Figure 1. Preoperative CT image of chest and postoperative CT image of chest.

Figure 2. Bronchoscopy.

Figure 3. Preoperative and Postoperative three-dimensional reconstruction of trachea.

Figure 4. Intraoperative situation: Tumor and Right lung ventilation.

Figure 5. Intraoperative situation: Tracheal anastomosis.

The spring trachea was inserted into the sutured left tracheal lumen, and the left lung was changed for ventilation. The cartilage ring of the right wall of the trachea was fenestrated 1 cm above the anastomosis, so as to avoid damage to the tracheal membrane. The size of the fenestration was 1.5 × 1 cm. The right main bronchus and trachea were continuously sutured with 4-0 pronelne suture. The ends were aligned to tighten the anastomosis. The knot was tightened after confirming that there was no leakage at the anastomosis. The pedicled intercostal muscle was applied to wrap the anastomosis. One No. 28 and one No. 21 thoracic drainage tubes were placed in the seventh intercostal anterior axillary line and the midaxillary line, respectively. The chest layer was closed by layer after hemostasis and counting was correct. It was fixed with line 7 at the mandible and sternocleidomastoid muscle to flex the patient’s neck, limit neck movement, and avoid excessive anastomotic orotracheal pressure. The operation went smoothly, with intraoperative about 200 ml of blood loss.

3. Surgical Results

The patient recovered steadily after surgery, had no serious perioperative complications, and was discharged uneventfully. Postoperative routine pathology revealed adenoid cystic carcinoma (Figure 6) with negative tracheal resection margins and no metastasis was found in LN4, 5, 7, and 10.

Figure 6. Pathological section of tumor (HE × 40).

One month after surgery, the patient’s general condition recovered well and no further subsequent treatment was provided. There was no recurrence after six months of follow-up.

The key factors of management include preoperative comprehensive evaluation, clear nature of the lesion by CT and bronchoscopic biopsy, display the structure and upper and lower boundaries of the lesion by preoperative bronchial three-dimensional reconstruction, fully understand the tumor growth, clarify the extent of surgical resection, and contribute to the accurate localization of the lesion before surgery. Three-dimensional reconstruction of the bronchus of this patient illustrated that: the size of the lesion was 31 × 21 × 20 mm, the tumor involved more right main trachea, the upper pole of the tumor was convex to the main trachea, 26 mm away from the carina, the right and left main trachea incisal edges were 22 and 17 mm away from the carina (the mass was resected 3 mm away from the upper and lower boundary of the tumor to ensure the negative resection margin), the patient was fully freed during the operation, the tracheal wall of the right main trachea was fenestrated, and end-to-side anastomosis was performed, with good anastomosis, thus avoiding the right pneumonectomy, which was conducive to the preservation of pulmonary function. Postoperative chest CT was reexamined in patients, and three-dimensional reconstruction of the trachea demonstrated good surgical results (Figure 3).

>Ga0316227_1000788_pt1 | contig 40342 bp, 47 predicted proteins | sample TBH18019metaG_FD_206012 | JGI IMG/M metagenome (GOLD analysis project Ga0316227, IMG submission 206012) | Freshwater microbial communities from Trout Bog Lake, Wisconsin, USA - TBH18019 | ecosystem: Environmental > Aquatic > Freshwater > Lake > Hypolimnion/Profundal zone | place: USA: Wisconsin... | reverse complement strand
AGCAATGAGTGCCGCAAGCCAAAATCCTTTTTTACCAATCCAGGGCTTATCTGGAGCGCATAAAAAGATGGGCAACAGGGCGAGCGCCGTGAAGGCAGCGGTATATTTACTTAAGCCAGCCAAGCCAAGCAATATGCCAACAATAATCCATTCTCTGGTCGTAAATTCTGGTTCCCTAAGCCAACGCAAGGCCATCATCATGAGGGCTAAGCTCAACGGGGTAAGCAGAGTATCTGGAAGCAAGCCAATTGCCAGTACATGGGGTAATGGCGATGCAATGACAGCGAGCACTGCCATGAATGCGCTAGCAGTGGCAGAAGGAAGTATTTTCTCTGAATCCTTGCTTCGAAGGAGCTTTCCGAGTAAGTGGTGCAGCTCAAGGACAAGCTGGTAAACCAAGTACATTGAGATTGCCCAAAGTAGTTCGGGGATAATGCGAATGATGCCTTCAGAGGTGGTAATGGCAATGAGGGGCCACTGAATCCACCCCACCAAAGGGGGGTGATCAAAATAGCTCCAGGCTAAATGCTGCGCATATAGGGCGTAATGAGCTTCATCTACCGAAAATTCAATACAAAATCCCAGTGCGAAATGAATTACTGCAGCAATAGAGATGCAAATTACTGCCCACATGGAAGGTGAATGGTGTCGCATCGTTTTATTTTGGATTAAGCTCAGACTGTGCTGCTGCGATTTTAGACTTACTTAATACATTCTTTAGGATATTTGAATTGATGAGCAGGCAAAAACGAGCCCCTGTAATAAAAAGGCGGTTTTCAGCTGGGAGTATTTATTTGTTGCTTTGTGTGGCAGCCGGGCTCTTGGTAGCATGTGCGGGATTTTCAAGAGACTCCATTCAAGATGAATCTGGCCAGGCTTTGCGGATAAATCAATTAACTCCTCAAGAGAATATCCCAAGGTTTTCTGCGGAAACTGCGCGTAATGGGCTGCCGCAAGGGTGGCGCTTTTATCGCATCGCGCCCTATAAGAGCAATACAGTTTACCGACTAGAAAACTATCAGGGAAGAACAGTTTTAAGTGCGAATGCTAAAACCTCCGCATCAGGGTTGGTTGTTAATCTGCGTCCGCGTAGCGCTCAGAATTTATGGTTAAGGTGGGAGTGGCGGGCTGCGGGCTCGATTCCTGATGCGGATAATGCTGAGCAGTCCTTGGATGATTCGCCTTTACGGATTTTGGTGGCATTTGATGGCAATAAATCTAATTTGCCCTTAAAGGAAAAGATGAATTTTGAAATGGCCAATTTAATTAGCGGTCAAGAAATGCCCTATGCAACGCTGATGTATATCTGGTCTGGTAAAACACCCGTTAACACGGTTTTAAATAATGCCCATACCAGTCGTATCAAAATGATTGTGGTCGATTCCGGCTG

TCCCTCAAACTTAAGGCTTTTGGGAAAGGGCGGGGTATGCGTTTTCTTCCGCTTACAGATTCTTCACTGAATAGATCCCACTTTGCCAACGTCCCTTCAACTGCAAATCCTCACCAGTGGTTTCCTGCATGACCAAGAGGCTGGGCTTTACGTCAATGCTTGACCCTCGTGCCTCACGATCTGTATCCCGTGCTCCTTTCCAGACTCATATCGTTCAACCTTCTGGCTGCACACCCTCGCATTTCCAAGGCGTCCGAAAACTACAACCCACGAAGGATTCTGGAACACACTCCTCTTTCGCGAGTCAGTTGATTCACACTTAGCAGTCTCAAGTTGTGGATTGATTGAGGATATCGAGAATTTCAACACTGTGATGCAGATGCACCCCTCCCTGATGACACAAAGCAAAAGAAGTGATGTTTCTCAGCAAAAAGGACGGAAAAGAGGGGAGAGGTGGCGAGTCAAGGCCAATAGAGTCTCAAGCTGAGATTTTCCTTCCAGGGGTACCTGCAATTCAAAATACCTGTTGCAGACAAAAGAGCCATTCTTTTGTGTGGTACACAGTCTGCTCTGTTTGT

4. Discussion

Primary bronchial adenoid cystic carcinoma is a rare salivary gland malignant tumor [3], and it originates from the bronchial mucosa or submucosal glands. About 50% of the disease occurs in the upper third of the trachea.

Adenoid cystic carcinoma of the trachea lacks specific clinical manifestations, including irritable cough and expectoration in the early stage and persistent symptoms. Bronchodilator and glucocorticoid treatment also has certain effects and is often misdiagnosed as pulmonary infection, chronic bronchitis, chronic obstructive pulmonary disease, bronchial asthma, etc. Delayed asthma and dyspnea occur only after 50% of the tracheal lumen are blocked in the middle and late stages [4]. Delayed clinical manifestations are often misdiagnosed as chronic obstructive pulmonary disease, bronchial asthma, or delayed diagnosis by clinicians [5]. Tracheal adenoid cystic carcinoma presents in middle-aged patients with an average distribution between men and women, and smoking is not a risk factor for it [6]. Among the auxiliary images, CT and three-dimensional reconstruction play certain advantages in the evaluation of airway tumors [7], PET-CT is also helpful to determine the stage of the disease [8] and is adopted to guide adjuvant radiotherapy, and bronchoscopic biopsy can provide a definite histological diagnosis as well.

Radical surgical resection is preferred for patients in good general condition and can tolerate surgery and meet safe tension-free endotracheal anastomosis [9], so as to provide complete resection of pathology and restoration of airway continuity, while patients have high postoperative morbidity and mortality [10], which is technically challenging for most medical centers. Tracheal reconstruction methods that invade the carina, thus resulting in stenosis and preserving the lung parenchyma are end-to-end anastomosis and end-to-side anastomosis, and the choice of surgical approach is determined based on the location and size of the tumor (Figure 7).